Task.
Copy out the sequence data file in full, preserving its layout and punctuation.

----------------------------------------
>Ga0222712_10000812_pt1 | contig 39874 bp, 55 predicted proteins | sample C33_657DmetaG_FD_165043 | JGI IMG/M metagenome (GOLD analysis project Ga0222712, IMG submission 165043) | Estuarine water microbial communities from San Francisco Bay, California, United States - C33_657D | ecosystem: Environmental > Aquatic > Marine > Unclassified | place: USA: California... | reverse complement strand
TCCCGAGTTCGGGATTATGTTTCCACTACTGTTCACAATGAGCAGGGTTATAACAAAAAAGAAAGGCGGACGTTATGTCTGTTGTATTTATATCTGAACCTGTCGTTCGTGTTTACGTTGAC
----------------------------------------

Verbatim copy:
>Ga0222712_10000812_pt1 | contig 39874 bp, 55 predicted proteins | sample C33_657DmetaG_FD_165043 | JGI IMG/M metagenome (GOLD analysis project Ga0222712, IMG submission 165043) | Estuarine water microbial communities from San Francisco Bay, California, United States - C33_657D | ecosystem: Environmental > Aquatic > Marine > Unclassified | place: USA: California... | reverse complement strand
TCCCGAGTTCGGGATTATGTTTCCACTACTGTTCACAATGAGCAGGGTTATAACAAAAAAGAAAGGCGGACGTTATGTCTGTTGTATTTATATCTGAACCTGTCGTTCGTGTTTACGTTGAC